The World Inside
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|The World Inside|
Cover of first edition (hardcover)
|Genre(s)||Science fiction novel|
|Media type||Print (Hardcover & Paperback)|
|Pages||184 pp (256 pp Orb trade paperback)|
The World Inside is a science fiction novel written by Robert Silverberg and published in 1971. The novel's first chapter was first published in 1970 as a short story titled "A Happy Day in 2381". The World Inside was nominated for a Hugo Award in 1972.
 Plot introduction
The novel is set on Earth in the year 2381, when the population of the planet has reached 75 billion people. Population growth has skyrocketed due to a quasi-religious belief in human reproduction as the highest possible good. Most of the action occurs in a massive three-kilometer high city-tower called Urban Monad 116. It is similar to the design of the Sky City 1000 project proposed in 1989 by Takenaka Corporation.
 Plot summary
War, starvation, crime and birth control have been eliminated. Life is now totally fulfilled and sustained within Urban Monads (Urbmons), mammoth thousand-floor skyscrapers arranged in "constellations", where the shadow of one building does not fall upon another. An Urbmon is divided into 25 self-contained "cities" of 40 floors each, in ascending order of status, with administrators occupying the highest level. Each building can hold approximately 800,000 people, with excess population totalling three billion a year transferred to new Urbmons, which are continually under construction.
The Urbmon population is supported by the conversion of all of the Earth's habitable land area not taken up by Urbmons to agriculture. The theoretical limit of the population supported by this arrangement is estimated to be 200 billion. The farmers live a very different lifestyle, with strict birth control. Farmers trade their produce for technology and the two societies rarely have direct contact; even their languages are mutually unintelligible.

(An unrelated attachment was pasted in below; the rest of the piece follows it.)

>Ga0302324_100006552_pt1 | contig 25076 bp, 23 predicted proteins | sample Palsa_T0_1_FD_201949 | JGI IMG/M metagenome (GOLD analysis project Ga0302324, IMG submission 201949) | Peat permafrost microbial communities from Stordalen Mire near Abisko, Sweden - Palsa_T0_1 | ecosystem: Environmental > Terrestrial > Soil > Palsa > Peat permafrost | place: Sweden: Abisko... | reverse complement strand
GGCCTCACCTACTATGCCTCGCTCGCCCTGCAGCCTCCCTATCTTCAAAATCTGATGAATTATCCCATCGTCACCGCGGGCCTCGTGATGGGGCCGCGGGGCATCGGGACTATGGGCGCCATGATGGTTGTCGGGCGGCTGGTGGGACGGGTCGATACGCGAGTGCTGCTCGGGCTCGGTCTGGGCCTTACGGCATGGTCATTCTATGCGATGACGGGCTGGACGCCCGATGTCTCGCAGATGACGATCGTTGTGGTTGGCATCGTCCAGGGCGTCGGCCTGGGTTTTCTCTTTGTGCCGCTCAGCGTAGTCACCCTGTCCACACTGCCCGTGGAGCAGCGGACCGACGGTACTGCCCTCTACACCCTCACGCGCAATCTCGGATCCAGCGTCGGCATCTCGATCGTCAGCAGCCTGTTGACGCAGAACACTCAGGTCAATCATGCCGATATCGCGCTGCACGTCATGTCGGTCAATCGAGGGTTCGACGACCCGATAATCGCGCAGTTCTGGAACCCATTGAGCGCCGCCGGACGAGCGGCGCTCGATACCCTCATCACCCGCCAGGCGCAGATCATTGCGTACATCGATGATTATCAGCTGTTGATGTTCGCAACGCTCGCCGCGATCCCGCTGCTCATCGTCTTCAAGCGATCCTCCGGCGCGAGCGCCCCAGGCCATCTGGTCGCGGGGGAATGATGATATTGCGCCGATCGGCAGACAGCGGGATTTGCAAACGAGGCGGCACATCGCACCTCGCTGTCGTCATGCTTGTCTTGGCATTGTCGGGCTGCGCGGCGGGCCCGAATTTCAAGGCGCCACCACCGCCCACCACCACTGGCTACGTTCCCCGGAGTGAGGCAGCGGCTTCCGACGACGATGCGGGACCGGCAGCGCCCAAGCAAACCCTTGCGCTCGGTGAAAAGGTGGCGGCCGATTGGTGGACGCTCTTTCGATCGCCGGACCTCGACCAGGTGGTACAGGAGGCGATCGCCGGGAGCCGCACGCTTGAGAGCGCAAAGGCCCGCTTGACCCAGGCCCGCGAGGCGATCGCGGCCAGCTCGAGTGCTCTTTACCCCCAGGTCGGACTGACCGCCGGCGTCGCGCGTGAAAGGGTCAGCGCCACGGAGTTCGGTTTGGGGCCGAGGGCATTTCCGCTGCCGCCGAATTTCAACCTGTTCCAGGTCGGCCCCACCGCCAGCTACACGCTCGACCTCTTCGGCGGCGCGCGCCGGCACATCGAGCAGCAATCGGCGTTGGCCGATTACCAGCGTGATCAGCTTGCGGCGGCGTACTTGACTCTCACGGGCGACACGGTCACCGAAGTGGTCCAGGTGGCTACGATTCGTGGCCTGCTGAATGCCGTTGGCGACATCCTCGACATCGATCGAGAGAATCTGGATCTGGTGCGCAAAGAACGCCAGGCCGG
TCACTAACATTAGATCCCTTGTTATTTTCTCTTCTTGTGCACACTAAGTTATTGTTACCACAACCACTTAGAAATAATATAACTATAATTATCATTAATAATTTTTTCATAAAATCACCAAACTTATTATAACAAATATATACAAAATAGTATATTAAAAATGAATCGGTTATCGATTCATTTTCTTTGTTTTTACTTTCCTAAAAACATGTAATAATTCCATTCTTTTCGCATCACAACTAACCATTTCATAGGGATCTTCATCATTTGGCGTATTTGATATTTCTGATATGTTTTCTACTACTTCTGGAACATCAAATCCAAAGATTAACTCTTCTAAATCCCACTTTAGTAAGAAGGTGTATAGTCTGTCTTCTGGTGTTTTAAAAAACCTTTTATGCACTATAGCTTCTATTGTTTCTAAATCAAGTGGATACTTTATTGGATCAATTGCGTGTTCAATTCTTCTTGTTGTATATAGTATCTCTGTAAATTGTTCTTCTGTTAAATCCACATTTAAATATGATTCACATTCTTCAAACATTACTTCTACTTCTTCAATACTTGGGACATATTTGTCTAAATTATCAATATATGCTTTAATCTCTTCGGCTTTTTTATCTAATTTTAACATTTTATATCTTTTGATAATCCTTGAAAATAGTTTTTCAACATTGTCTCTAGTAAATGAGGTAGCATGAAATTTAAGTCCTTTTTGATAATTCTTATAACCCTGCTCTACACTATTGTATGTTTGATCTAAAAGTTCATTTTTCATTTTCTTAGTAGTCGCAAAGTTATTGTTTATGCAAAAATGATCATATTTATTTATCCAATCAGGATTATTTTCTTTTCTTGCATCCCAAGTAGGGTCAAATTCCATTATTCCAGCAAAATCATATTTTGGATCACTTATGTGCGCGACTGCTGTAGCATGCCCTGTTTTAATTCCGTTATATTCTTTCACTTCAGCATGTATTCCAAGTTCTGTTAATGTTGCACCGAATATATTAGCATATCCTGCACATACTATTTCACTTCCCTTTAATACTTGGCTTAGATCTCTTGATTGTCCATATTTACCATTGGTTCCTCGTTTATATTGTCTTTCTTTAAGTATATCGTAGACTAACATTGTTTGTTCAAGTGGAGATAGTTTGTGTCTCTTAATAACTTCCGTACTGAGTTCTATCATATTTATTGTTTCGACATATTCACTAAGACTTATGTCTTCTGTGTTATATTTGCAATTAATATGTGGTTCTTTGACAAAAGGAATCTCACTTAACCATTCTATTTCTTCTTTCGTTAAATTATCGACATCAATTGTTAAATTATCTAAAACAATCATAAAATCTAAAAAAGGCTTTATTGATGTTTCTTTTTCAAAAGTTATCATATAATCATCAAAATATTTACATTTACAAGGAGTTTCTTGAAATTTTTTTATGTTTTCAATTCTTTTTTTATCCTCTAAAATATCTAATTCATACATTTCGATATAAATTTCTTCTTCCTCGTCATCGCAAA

The Urbmons are a world of total sexual license where men are expected to engage in "night walking"; it is considered a capital crime to refuse an invitation for sex. In this world it is a blessing to have children: most people are married at 12 and parents at 14. Just thinking of controlling families is considered a faux pas. Privacy has been dispensed with due to the limited area. Because the need to be outdoors and to travel has been eliminated, thoughts of wanderlust are considered perverse.
The dwellers of the Urban Monad share scant resources and believe that sharing of everything is required in order for people to peacefully co-exist in close quarters. The sharing extends to wives and husbands, a sentiment likely springing from the free love movement of the mid-to-late Twentieth century.
Although great effort is spent to maintain a stable society, the Urban Monad lifestyle causes mental illness in a small percentage of people, and this fate befalls two of the book's main characters. "Social engineers" reprogram those who are approaching an unacceptable level of behavior.
Given the extremes of life in the Urban Monads, law enforcement and the concept of justice employ a zero tolerance policy. There are usually no trials, and punishment is swift; anyone who threatens the stability of the Urbmon society (a "flippo") is "erased" by being thrown into a shaft that terminates in the building's power generator. This gives one of the book's characters the idea that humanity has been selectively bred for life within the Urbmons.
 See also
- The World Inside at Worlds Without End